Every year, the EDUCAUSE Top 10 report outlines the biggest trends, opportunities and challenges in higher ed IT, covering the higher education IT workforce, teaching and learning, emerging technologies, and more.
Susan Grajek, vice president of partnerships, communities and research at EDUCAUSE, presented this year’s list at the organization’s annual conference in Chicago. The report features input from a panel of higher education leaders and focuses on the concept of institutional resilience.
“What we’re going to see in 2024 is that institutional leadership will be looking to technology leaders, looking to use data and technology to increase institutional resilience and to increase operational, financial and mission resilience,” Grajek tells EdTech. This year’s panel looked at the International Standards Organization framework that defines organizational resilience along with other frameworks to create a definition for institutional resilience in higher education.
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Grajek shared that definition in her EDUCAUSE presentation: “the ability to anticipate, respond to and adapt to rapidly changing circumstances in ways that maximize opportunities and minimize impacts of unforeseen events.”
How To Achieve Operational Resilience In Higher Education
According to Grajek, operational resilience is a key component of institutional resilience.
“Operational resilience extends to the institution’s assets and workforce and to its planning, risk management and decision-making processes,” Grajek said in her presentation.
Check out the video below to learn how the top 10 IT issues list has evolved.
The IT issues that contribute to operational resilience in higher education are:
- Cybersecurity as a Core Competency. Adopting a formal risk management framework can help institutions balance cost, risk and opportunity.
- Driving to Better Decisions. Improving data quality and governance can help lead to more informed decision-making.
- Hiring Resilience. Developing an employee value proposition can help human resources leaders recruit and retain IT talent under adverse circumstances.
- Adapting to the Future. Cultivating institutional agility means preparing for a range of possible future scenarios.
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Financial Resilience Helps Contribute to Overall Institutional Success
As technology costs rise, higher education institutions must seek opportunities to address financial risks and minimize costs.
“Technology can be both the cost and efficiency driver as well as a value enabler,” Grajek said. “When you factor in the decision support affordances of data, technology leaders become powerful partners in improving financial resilience.”
The IT issues that contribute to financial resilience in higher education are:
- Administrative Cost Reduction. Streamlining processes, data and technologies can lead to cost savings.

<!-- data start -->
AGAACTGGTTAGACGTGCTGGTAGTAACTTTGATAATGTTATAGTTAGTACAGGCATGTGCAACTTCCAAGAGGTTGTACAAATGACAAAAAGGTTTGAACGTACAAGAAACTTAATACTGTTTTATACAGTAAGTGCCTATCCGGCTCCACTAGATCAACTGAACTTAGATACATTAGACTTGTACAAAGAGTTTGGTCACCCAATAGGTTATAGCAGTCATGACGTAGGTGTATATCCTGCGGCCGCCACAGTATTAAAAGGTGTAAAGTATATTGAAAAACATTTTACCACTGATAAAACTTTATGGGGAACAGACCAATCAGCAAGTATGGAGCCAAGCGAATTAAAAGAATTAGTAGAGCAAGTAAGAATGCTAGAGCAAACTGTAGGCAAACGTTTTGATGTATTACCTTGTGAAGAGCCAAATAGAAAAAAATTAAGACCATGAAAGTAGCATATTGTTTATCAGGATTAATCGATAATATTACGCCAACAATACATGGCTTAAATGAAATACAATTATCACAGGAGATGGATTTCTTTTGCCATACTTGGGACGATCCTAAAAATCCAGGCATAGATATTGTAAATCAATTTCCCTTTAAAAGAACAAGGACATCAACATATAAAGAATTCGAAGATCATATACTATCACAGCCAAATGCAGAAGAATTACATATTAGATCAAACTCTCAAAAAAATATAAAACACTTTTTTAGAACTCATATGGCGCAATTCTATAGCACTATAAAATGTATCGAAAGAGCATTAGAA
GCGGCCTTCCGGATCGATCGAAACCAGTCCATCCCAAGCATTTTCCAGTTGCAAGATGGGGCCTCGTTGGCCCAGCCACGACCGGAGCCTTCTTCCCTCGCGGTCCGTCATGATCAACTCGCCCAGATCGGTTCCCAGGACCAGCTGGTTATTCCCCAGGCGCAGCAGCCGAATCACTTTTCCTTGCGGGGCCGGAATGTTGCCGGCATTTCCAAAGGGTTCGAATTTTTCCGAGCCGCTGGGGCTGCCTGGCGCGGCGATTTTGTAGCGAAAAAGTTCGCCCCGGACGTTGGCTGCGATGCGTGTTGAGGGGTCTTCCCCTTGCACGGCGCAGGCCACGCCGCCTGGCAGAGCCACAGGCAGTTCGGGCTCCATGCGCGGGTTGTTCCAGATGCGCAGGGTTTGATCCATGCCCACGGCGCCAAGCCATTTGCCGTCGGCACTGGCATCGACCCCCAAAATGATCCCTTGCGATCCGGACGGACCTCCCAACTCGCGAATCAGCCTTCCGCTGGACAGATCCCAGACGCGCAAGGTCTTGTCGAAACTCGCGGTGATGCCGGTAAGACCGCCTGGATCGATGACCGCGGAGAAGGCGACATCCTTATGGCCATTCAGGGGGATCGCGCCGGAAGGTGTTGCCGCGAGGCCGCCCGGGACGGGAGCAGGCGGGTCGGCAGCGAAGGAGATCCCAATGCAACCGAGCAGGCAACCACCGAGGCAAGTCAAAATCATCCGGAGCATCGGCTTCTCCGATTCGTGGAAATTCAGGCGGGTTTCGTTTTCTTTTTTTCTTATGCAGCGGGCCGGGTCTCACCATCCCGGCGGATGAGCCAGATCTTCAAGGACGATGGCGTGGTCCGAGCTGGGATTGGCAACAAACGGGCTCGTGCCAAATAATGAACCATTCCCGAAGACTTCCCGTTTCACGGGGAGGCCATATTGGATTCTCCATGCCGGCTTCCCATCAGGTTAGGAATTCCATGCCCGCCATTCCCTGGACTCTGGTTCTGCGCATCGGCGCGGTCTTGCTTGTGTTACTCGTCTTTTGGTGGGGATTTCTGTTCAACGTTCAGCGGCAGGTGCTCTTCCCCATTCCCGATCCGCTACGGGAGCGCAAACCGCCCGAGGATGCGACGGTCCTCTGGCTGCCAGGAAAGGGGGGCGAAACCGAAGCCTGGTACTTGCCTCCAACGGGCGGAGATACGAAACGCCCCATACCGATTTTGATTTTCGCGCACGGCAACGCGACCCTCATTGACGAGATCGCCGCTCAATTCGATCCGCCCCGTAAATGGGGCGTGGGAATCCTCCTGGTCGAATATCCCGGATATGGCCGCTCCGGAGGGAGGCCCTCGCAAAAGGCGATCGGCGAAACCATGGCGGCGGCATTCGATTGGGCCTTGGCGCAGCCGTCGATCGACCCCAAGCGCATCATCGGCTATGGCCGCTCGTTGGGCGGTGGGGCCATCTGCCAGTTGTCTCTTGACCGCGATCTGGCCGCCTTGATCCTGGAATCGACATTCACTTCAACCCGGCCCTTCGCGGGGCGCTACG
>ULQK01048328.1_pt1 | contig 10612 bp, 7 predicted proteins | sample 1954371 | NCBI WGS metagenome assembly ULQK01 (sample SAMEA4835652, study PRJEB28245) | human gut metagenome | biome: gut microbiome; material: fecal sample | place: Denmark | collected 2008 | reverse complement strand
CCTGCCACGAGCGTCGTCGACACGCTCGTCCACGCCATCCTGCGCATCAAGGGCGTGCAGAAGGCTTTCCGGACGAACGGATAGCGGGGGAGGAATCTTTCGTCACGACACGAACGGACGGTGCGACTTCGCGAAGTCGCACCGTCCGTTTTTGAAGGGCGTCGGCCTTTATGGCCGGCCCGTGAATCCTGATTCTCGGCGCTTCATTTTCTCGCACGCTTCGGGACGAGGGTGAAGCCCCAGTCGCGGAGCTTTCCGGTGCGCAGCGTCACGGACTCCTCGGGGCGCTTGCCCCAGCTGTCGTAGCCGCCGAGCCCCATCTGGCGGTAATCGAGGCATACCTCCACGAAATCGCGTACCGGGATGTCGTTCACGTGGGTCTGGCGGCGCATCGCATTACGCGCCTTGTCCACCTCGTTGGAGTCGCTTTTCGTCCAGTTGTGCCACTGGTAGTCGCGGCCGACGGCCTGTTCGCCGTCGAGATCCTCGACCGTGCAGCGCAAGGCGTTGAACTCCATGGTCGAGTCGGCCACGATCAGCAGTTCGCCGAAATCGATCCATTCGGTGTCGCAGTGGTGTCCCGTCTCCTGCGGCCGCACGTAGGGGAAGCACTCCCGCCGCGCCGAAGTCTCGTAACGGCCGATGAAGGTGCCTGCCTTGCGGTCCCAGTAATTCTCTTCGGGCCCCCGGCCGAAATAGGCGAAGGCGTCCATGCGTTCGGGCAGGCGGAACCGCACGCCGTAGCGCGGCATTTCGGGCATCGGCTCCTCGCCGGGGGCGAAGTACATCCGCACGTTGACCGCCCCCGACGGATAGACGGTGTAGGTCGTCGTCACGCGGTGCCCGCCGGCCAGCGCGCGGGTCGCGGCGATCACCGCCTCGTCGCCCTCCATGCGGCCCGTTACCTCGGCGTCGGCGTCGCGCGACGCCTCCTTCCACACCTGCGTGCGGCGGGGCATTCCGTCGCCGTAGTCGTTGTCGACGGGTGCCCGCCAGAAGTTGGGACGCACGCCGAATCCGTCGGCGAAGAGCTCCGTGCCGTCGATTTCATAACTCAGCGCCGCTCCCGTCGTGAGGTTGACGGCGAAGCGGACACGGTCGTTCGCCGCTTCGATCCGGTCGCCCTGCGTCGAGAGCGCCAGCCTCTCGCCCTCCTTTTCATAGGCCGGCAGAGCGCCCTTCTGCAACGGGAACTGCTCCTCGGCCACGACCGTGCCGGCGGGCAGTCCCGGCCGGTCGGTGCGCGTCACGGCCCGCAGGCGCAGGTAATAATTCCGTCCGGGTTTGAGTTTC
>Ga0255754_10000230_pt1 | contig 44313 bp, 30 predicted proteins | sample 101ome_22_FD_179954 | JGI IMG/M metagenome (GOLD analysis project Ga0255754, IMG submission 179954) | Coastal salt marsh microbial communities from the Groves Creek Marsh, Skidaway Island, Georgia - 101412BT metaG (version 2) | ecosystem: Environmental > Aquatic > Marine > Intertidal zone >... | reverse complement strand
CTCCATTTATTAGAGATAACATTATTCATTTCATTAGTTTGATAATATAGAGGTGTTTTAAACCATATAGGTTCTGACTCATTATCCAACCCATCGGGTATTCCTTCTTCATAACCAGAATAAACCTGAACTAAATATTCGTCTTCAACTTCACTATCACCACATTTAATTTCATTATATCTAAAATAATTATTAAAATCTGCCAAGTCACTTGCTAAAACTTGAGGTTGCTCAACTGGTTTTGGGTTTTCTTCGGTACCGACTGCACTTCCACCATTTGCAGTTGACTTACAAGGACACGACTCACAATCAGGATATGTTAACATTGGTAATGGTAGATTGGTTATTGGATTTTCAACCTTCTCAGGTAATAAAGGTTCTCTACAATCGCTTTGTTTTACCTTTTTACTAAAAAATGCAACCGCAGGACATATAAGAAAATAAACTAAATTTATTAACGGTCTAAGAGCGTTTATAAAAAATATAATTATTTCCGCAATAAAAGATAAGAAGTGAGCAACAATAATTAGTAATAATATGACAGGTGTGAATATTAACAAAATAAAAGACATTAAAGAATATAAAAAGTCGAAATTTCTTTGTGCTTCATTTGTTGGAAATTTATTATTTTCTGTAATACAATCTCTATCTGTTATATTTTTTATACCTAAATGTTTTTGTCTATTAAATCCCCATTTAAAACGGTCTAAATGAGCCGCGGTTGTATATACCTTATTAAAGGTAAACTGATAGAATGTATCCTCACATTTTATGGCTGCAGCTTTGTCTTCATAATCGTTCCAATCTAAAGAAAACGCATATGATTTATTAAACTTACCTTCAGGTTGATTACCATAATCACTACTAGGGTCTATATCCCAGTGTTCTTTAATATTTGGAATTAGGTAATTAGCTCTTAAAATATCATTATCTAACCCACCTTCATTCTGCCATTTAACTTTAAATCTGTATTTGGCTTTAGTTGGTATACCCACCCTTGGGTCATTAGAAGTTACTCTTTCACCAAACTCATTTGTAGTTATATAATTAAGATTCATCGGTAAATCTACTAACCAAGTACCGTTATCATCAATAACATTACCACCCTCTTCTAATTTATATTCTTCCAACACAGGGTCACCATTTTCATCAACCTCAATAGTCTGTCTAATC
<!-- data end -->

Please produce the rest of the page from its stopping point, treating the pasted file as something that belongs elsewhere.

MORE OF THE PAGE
- Financial Keys to the Future. Using data to develop financial models and projections can help higher ed leaders make tough choices.
- Balancing Budgets. Building strong relationships with solution providers and industry partners can help institutions take control of IT costs and vendor management.
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Mission Resilience Focuses on the Student Experience
The concept of mission resilience is focused on the student journey, beginning with recruitment and extending through after a student leaves an institution.
“Institutional missions — most commonly education, research and service — are enduring, but their expression and advancement must adapt to the needs and opportunities of the times,” Grajek said.
The IT issues that contribute to mission resilience in higher education are:
- The Enrollment Crisis. Data can help higher education institutions make decisions about their course offerings to identify prospective students or tap into new markets.
- Diving Deep into Data. Analytics can help institutions harness actionable insights to improve learning and student success.
- Meeting Students Where They Are. Giving students universal access to campus services can lead to better outcomes.
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What Is Artificial Intelligence’s Role in the Future of Higher Education?
Grajek noted that one issue is notably absent from this year’s top 10 list: artificial intelligence. In fact, the institutional approach to AI ranked number 13 on the list of IT issues, so EDUCAUSE gave it an honorary spot in this year’s report.
“The real questions that we are advising institutional leaders to answer are: How do we adapt the institution to AI?” Grajek tells EdTech. “How do we integrate AI into the institutional missions and business models? It’s really a dialectical approach. How do we get into conversation with AI so that we understand it? That is going to be particularly important for our IT leaders.”
In her EDUCAUSE presentation, Grajek noted that AI makes knowledge and expertise available in ways they haven’t been in the past.
“It has the potential to help people skill up rapidly, including those who traditionally lacked access to effective educational opportunities and resources,” she said. “AI can potentially help reduce administrative costs if applied to administrative processes, job descriptions, project charters, meeting summaries, and onboarding and training. Academic applications may include assessment reform, developing course materials for introductory level courses and tutoring. We will almost certainly create more and more powerful use cases in the coming months and years.”
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